America’s First Daughter by Stephanie Dray

I can’t express enough how much I loved this book. First of all it is historical so it is near and dear to my heart. This book is about the life of Martha “Patsy” Jefferson Randolph and how she was instrumental in her father, Thomas Jefferson’s illustrious political career. From this point on be forewarned that there will be spoilers. If you want to buy this book click here.



When Patsy Jefferson was a small child her mother died but on her death bed she made her husband Thomas Jefferson promise her to never marry again so that her daughters would never have to deal with having a step mother. That left Thomas Jefferson (TJ) with having a highly public profile and not having a woman on his arm for social functions. At a young age he became the United States Minister to France and he took Patsy with him. She was educated in the best of convent school for girls that was available. She was taught to be a proper lady and to support her father throughout his career.

Now this book is about Patsy, however, other than just a few short years she always lived with her father so his story is told as well through this book. TJ fell in love with one of his slaves and had multiple children with him. She went to France where she was automatically made free but when he returned to the United States she willingly chose to return with him but bargained with him that their children together would be free. This is the version of the story that this book provides. I would love to hear Sally’s side of the story.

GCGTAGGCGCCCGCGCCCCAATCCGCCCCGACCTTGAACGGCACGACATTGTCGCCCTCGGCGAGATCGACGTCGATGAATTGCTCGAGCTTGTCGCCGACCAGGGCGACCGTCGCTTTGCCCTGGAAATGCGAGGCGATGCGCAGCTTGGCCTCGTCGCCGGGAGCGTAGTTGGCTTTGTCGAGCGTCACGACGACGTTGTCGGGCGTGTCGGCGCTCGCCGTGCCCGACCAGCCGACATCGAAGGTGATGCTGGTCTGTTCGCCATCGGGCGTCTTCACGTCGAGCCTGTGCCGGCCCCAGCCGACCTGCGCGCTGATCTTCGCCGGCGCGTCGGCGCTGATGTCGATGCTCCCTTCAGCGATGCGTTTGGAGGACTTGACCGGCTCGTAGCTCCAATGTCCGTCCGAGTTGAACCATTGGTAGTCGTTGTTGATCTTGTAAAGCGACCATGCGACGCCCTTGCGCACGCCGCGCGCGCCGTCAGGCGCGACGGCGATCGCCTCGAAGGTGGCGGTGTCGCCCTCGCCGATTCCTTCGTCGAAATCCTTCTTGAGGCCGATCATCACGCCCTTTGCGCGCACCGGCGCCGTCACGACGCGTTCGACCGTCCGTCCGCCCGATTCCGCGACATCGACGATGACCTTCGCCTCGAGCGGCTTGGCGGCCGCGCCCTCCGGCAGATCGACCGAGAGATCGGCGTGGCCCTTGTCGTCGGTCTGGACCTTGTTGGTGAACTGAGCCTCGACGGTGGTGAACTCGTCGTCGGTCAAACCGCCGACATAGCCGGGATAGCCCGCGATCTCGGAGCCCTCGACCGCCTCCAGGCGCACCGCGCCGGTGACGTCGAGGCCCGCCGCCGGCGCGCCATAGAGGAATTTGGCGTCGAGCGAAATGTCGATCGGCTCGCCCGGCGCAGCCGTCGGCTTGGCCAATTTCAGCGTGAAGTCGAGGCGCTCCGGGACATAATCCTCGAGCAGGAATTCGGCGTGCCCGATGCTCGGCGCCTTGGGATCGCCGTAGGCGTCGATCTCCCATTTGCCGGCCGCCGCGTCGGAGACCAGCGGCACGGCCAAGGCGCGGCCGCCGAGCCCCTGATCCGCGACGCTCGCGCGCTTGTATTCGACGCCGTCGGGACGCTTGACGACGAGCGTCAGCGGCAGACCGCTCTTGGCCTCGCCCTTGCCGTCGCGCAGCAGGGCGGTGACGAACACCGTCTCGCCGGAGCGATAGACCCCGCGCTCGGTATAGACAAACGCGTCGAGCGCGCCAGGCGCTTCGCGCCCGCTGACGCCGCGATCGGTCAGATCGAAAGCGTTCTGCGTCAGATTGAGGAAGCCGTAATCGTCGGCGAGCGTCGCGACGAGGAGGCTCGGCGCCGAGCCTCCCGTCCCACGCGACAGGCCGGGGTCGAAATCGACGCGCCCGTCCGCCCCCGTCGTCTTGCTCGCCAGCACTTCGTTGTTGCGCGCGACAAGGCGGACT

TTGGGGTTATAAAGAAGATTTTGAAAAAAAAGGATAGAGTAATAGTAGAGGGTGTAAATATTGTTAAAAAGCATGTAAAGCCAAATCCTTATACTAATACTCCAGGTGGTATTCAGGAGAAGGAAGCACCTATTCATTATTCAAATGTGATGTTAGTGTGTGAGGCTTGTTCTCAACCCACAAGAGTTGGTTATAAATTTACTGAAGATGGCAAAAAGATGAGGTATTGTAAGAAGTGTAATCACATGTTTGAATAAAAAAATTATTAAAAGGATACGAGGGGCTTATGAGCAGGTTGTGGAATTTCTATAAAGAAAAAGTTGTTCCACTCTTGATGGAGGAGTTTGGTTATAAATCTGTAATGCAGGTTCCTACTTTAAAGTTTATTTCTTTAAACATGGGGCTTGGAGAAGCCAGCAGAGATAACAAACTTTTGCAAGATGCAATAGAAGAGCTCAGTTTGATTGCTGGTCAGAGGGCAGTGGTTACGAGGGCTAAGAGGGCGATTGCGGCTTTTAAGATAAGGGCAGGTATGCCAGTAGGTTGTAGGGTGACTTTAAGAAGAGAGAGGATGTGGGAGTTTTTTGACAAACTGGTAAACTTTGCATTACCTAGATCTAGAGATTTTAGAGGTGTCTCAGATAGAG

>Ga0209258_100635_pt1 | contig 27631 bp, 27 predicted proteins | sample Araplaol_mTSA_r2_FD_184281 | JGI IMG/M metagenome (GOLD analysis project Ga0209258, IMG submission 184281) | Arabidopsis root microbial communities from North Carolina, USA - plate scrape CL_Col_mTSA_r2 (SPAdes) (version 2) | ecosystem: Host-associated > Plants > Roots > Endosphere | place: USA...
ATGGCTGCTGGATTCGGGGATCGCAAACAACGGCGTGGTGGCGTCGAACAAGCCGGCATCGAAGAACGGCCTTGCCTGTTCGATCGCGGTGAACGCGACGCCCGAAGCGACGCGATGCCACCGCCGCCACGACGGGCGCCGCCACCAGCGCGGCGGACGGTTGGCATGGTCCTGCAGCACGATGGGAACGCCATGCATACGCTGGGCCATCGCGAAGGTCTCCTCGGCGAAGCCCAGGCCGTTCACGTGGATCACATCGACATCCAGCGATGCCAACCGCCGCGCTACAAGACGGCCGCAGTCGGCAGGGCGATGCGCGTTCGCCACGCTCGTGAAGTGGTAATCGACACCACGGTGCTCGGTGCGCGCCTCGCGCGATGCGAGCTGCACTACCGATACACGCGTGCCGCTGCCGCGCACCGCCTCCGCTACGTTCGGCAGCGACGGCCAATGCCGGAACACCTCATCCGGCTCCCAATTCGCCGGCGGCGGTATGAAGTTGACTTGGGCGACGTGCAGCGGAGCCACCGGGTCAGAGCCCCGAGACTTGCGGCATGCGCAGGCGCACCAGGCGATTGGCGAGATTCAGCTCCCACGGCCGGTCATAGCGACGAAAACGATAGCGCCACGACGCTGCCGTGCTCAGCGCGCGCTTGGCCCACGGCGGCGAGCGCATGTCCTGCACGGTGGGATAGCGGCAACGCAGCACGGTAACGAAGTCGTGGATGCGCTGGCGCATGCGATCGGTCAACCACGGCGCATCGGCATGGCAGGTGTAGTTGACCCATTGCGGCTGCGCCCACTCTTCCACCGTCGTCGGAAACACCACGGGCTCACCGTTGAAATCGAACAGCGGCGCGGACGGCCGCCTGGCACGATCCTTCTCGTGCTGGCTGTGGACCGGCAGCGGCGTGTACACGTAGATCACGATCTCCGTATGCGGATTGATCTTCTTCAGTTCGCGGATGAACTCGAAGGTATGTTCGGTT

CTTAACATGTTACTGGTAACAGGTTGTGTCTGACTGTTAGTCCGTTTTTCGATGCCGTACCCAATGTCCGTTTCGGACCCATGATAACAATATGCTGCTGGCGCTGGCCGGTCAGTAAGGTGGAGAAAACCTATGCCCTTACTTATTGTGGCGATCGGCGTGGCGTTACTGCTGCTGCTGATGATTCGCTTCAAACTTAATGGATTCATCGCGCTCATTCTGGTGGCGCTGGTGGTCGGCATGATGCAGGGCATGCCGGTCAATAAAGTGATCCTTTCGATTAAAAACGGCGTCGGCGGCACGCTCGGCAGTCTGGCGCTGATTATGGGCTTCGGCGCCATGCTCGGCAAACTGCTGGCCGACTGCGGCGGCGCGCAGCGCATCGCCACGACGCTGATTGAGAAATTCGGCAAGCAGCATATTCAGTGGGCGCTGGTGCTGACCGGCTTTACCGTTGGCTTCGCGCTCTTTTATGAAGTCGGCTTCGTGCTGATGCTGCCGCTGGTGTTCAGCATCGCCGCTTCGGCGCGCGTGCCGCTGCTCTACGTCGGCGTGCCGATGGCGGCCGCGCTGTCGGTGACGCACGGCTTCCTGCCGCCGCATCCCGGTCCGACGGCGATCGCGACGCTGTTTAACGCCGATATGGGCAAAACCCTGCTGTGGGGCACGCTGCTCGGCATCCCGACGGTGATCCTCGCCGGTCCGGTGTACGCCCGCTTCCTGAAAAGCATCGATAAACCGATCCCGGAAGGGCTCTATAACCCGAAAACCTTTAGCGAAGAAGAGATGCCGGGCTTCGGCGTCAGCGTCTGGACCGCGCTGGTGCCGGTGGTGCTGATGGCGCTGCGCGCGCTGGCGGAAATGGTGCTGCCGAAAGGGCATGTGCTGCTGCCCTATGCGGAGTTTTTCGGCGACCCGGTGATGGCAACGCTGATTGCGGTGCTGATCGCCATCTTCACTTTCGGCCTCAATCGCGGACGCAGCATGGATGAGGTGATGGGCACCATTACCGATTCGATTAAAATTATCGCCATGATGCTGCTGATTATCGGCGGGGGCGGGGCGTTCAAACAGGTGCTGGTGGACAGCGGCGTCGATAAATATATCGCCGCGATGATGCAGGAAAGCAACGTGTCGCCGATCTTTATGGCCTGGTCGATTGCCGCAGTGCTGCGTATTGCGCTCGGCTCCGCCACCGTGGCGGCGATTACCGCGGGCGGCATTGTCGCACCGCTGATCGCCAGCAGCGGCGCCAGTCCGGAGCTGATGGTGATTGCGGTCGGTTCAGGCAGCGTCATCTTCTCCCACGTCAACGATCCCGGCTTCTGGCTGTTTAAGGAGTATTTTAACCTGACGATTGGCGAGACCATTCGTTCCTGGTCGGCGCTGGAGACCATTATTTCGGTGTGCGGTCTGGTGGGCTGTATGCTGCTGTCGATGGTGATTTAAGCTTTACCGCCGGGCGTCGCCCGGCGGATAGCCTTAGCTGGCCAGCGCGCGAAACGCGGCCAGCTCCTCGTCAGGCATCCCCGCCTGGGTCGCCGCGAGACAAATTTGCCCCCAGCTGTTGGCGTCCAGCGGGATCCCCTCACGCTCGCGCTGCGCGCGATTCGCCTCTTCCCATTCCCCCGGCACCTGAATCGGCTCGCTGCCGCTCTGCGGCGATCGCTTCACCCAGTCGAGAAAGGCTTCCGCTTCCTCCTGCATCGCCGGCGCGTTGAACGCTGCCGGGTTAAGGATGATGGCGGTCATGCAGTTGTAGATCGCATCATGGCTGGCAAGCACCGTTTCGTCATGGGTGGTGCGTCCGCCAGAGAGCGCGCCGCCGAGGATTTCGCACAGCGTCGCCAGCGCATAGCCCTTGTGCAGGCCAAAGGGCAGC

Patsy was in a miserable marriage with Tom Randolph. He was never successful and TJ financially supported them throughout their entire lives. They lived most of their lives at Monticello with him. There is so much more to this story but I don’t want to ruin it for you. Please get this book and enjoy it as much as I do.



2 responses to “America’s First Daughter by Stephanie Dray

  1. This book sounds great! The cover is beautiful, too. When I was young I loved to read about the presidents. I read all the presidents’ biographies in our school library. Love your book reviews. I may have to do a few of those myself. 🙂

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